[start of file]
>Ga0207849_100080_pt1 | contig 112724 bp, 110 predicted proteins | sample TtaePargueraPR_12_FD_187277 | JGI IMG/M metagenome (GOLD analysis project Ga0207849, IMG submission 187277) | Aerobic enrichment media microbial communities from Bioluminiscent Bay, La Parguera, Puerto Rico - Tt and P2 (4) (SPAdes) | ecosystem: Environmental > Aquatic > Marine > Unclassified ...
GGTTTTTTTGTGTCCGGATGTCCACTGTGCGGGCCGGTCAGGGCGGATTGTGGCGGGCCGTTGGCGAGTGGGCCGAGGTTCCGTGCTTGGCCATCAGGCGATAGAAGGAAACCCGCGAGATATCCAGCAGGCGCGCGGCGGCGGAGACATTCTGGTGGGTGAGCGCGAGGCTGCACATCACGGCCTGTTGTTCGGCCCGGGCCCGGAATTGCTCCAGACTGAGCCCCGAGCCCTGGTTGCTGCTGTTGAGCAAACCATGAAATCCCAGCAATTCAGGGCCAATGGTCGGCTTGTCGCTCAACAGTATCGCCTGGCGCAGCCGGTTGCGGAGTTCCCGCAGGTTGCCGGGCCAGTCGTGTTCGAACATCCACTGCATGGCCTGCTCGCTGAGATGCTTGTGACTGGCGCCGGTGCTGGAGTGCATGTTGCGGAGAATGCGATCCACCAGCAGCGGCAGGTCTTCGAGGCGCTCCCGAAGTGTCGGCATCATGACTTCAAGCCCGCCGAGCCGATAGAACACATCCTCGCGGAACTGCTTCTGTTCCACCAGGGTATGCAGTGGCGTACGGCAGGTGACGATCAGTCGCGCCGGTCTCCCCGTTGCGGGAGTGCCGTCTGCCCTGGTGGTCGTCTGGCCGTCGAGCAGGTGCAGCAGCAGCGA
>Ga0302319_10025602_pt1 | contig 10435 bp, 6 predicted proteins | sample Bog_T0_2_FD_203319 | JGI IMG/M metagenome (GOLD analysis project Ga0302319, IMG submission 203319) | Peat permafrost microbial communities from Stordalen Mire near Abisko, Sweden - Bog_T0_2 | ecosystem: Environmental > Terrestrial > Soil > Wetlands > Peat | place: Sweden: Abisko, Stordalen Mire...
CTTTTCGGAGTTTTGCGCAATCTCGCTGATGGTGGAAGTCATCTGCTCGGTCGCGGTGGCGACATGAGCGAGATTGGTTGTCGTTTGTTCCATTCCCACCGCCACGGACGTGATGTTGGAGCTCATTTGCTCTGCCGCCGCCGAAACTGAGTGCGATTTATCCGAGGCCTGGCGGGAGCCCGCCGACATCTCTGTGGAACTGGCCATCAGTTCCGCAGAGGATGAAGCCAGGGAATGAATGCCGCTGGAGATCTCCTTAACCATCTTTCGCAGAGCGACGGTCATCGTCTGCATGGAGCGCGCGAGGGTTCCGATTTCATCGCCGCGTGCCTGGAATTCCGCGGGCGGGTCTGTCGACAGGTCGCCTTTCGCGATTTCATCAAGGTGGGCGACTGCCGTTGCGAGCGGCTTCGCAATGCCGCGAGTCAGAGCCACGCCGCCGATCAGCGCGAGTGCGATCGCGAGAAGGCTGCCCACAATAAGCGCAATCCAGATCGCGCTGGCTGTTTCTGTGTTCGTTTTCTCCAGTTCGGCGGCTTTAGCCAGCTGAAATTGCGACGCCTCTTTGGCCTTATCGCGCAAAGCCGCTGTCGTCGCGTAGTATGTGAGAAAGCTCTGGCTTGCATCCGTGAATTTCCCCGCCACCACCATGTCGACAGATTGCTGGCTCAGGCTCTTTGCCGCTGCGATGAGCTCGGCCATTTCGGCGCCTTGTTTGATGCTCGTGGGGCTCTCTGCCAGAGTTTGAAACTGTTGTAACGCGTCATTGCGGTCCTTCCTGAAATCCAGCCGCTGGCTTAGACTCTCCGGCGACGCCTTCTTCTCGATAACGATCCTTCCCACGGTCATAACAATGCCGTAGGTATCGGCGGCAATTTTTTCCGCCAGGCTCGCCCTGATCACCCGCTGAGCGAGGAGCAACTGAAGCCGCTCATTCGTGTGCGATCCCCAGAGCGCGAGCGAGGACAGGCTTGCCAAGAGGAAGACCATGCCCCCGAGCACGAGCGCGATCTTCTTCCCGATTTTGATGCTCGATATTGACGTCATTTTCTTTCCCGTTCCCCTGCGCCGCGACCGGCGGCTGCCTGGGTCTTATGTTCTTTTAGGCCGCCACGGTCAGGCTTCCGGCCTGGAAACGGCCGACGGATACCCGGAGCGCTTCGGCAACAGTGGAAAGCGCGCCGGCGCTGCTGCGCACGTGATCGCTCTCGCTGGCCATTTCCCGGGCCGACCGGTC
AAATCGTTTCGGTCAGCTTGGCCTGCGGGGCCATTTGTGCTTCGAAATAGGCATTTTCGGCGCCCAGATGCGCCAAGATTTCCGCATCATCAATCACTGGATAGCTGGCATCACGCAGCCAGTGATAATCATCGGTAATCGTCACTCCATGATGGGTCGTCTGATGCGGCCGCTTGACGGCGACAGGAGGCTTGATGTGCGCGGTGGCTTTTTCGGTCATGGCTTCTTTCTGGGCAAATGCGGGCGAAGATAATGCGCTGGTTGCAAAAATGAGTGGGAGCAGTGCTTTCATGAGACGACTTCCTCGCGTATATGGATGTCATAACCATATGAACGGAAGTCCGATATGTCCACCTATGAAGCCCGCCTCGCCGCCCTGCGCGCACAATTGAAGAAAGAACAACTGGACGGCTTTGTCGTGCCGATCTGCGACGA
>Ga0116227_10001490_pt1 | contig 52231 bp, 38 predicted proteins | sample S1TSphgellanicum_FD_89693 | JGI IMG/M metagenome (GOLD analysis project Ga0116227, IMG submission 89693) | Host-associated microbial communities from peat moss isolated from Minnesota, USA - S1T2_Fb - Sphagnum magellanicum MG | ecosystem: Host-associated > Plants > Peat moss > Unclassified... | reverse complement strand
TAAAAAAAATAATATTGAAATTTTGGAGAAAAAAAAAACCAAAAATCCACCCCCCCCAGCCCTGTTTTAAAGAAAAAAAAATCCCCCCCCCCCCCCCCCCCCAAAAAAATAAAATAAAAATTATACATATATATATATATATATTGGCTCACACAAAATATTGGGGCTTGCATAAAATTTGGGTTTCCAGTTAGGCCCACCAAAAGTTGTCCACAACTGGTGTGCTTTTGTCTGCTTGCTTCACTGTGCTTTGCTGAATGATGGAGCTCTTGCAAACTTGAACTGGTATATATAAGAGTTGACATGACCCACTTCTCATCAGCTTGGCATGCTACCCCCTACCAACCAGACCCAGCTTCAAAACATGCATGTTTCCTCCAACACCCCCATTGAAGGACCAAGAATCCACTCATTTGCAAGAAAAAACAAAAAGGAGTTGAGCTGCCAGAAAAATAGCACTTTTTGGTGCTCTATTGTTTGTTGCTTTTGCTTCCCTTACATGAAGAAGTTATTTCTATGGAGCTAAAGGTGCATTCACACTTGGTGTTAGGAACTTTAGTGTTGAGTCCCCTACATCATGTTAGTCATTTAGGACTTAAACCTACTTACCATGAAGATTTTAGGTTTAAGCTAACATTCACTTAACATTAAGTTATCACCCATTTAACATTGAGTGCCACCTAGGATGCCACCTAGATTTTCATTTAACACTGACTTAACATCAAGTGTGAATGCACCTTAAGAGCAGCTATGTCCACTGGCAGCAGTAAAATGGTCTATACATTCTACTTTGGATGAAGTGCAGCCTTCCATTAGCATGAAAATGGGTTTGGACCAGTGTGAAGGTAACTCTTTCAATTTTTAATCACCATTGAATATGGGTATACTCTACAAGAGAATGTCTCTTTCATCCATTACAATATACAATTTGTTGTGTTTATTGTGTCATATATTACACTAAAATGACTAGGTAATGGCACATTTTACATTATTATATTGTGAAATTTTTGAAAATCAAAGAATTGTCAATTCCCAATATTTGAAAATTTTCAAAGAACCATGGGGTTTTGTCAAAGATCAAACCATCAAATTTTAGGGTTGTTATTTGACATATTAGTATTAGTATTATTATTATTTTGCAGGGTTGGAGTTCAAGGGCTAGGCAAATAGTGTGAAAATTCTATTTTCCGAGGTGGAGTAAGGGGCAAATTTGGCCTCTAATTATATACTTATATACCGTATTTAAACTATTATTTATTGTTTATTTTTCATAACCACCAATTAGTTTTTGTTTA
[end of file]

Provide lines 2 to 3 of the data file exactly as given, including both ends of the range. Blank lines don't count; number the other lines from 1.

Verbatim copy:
GGTTTTTTTGTGTCCGGATGTCCACTGTGCGGGCCGGTCAGGGCGGATTGTGGCGGGCCGTTGGCGAGTGGGCCGAGGTTCCGTGCTTGGCCATCAGGCGATAGAAGGAAACCCGCGAGATATCCAGCAGGCGCGCGGCGGCGGAGACATTCTGGTGGGTGAGCGCGAGGCTGCACATCACGGCCTGTTGTTCGGCCCGGGCCCGGAATTGCTCCAGACTGAGCCCCGAGCCCTGGTTGCTGCTGTTGAGCAAACCATGAAATCCCAGCAATTCAGGGCCAATGGTCGGCTTGTCGCTCAACAGTATCGCCTGGCGCAGCCGGTTGCGGAGTTCCCGCAGGTTGCCGGGCCAGTCGTGTTCGAACATCCACTGCATGGCCTGCTCGCTGAGATGCTTGTGACTGGCGCCGGTGCTGGAGTGCATGTTGCGGAGAATGCGATCCACCAGCAGCGGCAGGTCTTCGAGGCGCTCCCGAAGTGTCGGCATCATGACTTCAAGCCCGCCGAGCCGATAGAACACATCCTCGCGGAACTGCTTCTGTTCCACCAGGGTATGCAGTGGCGTACGGCAGGTGACGATCAGTCGCGCCGGTCTCCCCGTTGCGGGAGTGCCGTCTGCCCTGGTGGTCGTCTGGCCGTCGAGCAGGTGCAGCAGCAGCGA
>Ga0302319_10025602_pt1 | contig 10435 bp, 6 predicted proteins | sample Bog_T0_2_FD_203319 | JGI IMG/M metagenome (GOLD analysis project Ga0302319, IMG submission 203319) | Peat permafrost microbial communities from Stordalen Mire near Abisko, Sweden - Bog_T0_2 | ecosystem: Environmental > Terrestrial > Soil > Wetlands > Peat | place: Sweden: Abisko, Stordalen Mire...